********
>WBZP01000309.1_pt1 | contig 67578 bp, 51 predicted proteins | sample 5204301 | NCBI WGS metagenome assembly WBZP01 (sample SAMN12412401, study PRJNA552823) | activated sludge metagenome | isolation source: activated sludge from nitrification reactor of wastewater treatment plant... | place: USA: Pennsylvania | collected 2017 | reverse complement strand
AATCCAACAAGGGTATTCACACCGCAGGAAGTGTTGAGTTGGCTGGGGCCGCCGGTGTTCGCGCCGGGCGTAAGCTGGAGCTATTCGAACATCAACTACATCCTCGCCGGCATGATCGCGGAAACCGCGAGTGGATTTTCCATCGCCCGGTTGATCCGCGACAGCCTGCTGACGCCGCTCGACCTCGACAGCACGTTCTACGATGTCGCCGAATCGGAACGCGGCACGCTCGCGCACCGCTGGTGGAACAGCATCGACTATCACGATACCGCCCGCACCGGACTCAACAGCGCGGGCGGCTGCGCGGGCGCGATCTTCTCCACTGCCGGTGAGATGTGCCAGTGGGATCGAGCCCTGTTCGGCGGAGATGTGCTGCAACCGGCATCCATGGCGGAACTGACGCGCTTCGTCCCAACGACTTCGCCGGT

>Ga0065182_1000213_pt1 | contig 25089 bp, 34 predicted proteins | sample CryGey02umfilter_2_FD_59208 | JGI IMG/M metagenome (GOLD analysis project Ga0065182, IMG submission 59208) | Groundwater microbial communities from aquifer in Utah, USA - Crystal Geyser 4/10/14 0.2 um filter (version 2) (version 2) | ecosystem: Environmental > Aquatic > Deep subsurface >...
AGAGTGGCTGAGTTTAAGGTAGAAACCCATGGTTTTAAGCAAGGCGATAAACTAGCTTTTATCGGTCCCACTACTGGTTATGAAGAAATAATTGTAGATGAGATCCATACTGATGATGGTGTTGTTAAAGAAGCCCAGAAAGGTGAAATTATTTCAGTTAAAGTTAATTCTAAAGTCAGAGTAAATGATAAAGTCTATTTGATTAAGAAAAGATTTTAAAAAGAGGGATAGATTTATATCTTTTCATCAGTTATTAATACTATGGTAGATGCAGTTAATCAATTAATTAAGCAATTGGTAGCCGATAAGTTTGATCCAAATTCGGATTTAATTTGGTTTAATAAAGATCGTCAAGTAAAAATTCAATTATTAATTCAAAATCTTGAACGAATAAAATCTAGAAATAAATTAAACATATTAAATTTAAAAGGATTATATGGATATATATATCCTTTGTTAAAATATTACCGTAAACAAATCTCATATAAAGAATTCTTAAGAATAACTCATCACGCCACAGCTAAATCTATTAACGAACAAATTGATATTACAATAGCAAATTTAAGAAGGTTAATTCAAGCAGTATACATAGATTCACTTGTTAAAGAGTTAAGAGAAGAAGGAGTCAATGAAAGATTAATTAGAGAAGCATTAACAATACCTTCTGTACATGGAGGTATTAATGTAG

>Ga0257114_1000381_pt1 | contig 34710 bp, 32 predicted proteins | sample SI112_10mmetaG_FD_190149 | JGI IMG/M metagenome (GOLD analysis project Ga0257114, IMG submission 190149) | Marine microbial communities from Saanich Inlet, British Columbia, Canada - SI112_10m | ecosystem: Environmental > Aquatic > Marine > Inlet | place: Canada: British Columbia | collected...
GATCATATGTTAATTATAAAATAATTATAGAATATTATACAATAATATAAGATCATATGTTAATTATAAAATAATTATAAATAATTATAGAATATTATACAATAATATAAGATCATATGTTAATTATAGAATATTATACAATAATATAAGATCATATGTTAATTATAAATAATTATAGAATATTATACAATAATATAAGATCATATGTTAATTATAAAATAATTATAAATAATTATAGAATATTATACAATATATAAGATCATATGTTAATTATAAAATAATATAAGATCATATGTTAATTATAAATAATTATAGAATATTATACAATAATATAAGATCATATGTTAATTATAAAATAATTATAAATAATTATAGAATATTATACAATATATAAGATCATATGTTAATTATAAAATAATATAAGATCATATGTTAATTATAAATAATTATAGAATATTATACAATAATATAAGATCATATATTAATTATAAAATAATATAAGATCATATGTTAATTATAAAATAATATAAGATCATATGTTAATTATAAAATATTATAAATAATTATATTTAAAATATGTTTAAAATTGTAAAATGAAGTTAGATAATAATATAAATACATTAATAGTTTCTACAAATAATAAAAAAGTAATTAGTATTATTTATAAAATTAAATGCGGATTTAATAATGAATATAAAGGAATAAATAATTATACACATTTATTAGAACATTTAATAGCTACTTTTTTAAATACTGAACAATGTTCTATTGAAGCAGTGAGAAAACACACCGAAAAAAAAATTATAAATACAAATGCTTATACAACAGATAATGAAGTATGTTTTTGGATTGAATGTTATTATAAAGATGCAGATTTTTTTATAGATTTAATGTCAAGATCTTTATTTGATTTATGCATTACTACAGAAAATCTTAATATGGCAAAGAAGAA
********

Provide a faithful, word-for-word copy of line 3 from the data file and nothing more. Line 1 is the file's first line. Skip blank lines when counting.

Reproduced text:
>Ga0065182_1000213_pt1 | contig 25089 bp, 34 predicted proteins | sample CryGey02umfilter_2_FD_59208 | JGI IMG/M metagenome (GOLD analysis project Ga0065182, IMG submission 59208) | Groundwater microbial communities from aquifer in Utah, USA - Crystal Geyser 4/10/14 0.2 um filter (version 2) (version 2) | ecosystem: Environmental > Aquatic > Deep subsurface >...